AFMS leaders gather at NOVA 2016
By Prerana Korpe, Air Force Surgeon General Public Affairs
/ Published May 26, 2016
FALLS CHURCH, Va. -- Air Force Medical Service senior leaders assembled in Northern Virginia to engage in strategic discussions related to Air Force and joint mission medical support, during NOVA, a three-day leadership gathering which began on May 24.
As the AFMS continues to make advances in health care delivery and medical readiness of the total force, NOVA provides the opportunity for senior leadership to engage in collaboration to map the way forward, strengthen mission success and prepare for the future of Air Force medicine.
At the center of this year’s NOVA were the AFMS’s four focus areas: Trusted Care to enhance reliability in safety and quality, full spectrum readiness, integrated operations support to targeted missions and Air Force Medical Home.
The leadership conference commenced with opening remarks by Air Force Surgeon General Lt. Gen. (Dr.) Mark Ediger.
“The demand for Air Force capabilities continues to grow,” said Gen. Ediger. “There is a focus on gaining back end strength.”
Gen. Ediger spoke about the need to meet the Air Force mission’s evolving requirements, while contributing to enhancement of the Military Health System. The general addressed priorities which require decisions and actions in the year ahead.
“We think we can best help commanders take care of active duty families if those families are getting their primary care from our military treatment facilities,” Gen. Ediger said. “We cannot separate the care that we give from our readiness. We need to balance readiness of the force we support, readiness of the medical force, human performance of those engaged in operations and the provision of care. We have got to continue to balance and make progress in all of these areas.”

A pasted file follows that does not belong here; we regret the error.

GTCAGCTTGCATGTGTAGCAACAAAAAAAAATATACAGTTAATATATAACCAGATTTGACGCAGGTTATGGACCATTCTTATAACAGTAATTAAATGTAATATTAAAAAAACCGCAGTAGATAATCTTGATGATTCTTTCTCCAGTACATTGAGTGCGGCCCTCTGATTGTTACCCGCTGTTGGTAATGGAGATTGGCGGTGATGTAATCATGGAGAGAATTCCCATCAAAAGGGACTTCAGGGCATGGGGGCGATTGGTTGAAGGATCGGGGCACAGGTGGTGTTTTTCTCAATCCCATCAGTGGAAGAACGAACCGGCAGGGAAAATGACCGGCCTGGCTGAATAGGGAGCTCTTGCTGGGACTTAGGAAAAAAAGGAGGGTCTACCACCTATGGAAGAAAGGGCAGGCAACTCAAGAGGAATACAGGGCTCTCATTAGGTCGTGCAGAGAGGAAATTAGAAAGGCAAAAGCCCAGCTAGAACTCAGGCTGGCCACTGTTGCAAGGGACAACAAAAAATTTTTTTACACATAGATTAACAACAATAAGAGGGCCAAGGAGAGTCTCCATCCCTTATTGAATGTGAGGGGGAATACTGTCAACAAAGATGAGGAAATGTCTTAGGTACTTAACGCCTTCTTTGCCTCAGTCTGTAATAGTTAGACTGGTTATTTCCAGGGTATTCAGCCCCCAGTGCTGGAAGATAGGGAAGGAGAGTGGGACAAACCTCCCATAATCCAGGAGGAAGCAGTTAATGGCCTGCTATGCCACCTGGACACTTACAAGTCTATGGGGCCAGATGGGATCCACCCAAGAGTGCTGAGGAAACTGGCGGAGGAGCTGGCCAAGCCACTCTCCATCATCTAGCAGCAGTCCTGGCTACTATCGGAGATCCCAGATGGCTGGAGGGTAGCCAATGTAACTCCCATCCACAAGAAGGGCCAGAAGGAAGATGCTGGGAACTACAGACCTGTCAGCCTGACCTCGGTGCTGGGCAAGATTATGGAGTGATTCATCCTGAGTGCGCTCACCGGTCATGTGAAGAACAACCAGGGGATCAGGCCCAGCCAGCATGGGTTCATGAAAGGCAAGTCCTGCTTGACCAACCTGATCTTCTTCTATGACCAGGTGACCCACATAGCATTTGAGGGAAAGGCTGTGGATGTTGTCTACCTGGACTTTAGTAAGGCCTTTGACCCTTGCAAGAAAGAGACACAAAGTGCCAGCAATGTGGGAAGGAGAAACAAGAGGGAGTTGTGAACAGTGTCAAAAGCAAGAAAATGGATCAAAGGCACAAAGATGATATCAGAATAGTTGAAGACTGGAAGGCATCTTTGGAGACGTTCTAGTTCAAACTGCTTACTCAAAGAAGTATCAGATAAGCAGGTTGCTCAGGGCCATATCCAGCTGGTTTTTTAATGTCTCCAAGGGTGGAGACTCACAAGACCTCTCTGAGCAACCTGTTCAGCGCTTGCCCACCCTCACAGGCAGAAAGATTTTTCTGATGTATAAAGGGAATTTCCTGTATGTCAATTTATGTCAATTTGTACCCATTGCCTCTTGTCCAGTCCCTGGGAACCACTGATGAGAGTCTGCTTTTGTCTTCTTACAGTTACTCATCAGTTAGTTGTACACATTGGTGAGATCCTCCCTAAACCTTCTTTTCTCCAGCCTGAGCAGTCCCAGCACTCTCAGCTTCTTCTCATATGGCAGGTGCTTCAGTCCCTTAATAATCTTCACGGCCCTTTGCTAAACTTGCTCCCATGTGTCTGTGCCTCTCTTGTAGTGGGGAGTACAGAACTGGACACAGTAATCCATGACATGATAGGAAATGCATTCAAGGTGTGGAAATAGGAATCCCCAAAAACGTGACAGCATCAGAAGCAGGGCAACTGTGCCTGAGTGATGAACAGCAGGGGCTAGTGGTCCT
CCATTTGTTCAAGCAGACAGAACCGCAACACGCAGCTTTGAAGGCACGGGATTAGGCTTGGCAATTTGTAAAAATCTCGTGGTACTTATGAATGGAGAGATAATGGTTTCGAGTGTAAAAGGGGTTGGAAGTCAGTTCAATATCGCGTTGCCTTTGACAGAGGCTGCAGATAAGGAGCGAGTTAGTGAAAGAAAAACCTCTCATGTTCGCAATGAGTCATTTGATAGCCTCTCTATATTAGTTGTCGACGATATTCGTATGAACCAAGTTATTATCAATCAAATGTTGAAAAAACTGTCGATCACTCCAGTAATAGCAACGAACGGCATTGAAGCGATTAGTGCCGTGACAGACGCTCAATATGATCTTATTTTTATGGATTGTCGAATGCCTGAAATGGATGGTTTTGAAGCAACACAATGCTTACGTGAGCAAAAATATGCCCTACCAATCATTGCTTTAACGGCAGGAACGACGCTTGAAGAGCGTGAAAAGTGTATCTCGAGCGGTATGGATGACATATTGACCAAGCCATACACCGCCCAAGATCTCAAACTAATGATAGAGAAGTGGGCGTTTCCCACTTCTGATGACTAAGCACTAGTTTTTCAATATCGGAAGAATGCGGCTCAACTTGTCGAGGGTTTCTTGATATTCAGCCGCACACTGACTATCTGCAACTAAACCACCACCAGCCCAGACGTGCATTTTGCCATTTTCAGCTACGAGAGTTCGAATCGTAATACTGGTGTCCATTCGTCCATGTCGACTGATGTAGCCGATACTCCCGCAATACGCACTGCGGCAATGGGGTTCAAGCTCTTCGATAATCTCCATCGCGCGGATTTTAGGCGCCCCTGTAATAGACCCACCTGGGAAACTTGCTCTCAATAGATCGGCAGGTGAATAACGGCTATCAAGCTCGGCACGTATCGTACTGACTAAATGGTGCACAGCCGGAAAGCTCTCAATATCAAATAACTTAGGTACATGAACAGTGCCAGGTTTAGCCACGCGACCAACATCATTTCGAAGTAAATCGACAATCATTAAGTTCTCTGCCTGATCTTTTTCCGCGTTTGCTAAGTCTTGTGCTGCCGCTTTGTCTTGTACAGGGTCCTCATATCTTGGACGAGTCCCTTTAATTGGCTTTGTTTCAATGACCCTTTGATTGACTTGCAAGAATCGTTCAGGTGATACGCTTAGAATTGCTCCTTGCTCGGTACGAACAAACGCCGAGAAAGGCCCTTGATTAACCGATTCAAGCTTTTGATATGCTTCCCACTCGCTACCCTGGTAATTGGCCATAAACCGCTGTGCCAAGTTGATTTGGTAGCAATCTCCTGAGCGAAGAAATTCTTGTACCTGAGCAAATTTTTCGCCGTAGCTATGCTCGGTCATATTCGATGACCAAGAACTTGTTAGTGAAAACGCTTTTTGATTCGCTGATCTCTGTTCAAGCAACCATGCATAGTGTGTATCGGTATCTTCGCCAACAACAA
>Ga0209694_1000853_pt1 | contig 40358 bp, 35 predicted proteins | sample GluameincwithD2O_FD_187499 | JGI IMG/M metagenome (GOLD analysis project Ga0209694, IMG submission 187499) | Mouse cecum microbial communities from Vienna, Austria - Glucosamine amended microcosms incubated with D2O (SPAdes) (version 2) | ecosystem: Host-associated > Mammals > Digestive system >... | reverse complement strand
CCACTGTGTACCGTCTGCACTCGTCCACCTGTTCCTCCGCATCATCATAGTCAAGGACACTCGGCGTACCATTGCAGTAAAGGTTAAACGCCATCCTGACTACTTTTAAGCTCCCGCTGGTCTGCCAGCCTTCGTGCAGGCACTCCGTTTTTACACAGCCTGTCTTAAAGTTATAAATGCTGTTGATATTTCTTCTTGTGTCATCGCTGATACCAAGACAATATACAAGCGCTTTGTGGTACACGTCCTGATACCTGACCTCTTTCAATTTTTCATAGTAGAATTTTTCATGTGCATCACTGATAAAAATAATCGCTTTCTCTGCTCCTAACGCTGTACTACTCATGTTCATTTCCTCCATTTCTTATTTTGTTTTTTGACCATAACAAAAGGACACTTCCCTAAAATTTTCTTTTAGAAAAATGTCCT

Gen. Ediger addressed the necessity for clinical aspects of standards for readiness against which commanders can manage, in order to quantify and measure the extent to which clinicians need to practice in military platforms versus partner platforms.
The general also spoke about supporting the counterterrorism fight and the need to become more interoperable and adapt surgical, critical care and aeromedical evacuation capabilities to new mission requirements.
Gen. Ediger opened his presentation with a photograph of command surgeons attending NOVA in October of 1953 --just months after the Korean War had ended. The general highlighted the significance of the time to aeromedical evacuation. “During the first part of the war, patients were moved by ship because aerovac was too unreliable,” said Gen. Ediger. “[Military medical operations] during the war established aeromedical evacuation standards and processes to move patients not only to Japan, but from Japan to Tripler and from Tripler to Travis, where most of the casualty flow went. By the end of the Korean War, most patients were moving by air.”
The continuing evolution of the AFMS provided a robust background for discussion of the way forward. From its inception, the AFMS has continued to be the staple of aeromedical evacuation and care in the air.
In addition to critical aeromedical services, the AFMS provides medical care for over 2.6 million home station beneficiaries –with over 140,000 patient encounters each day.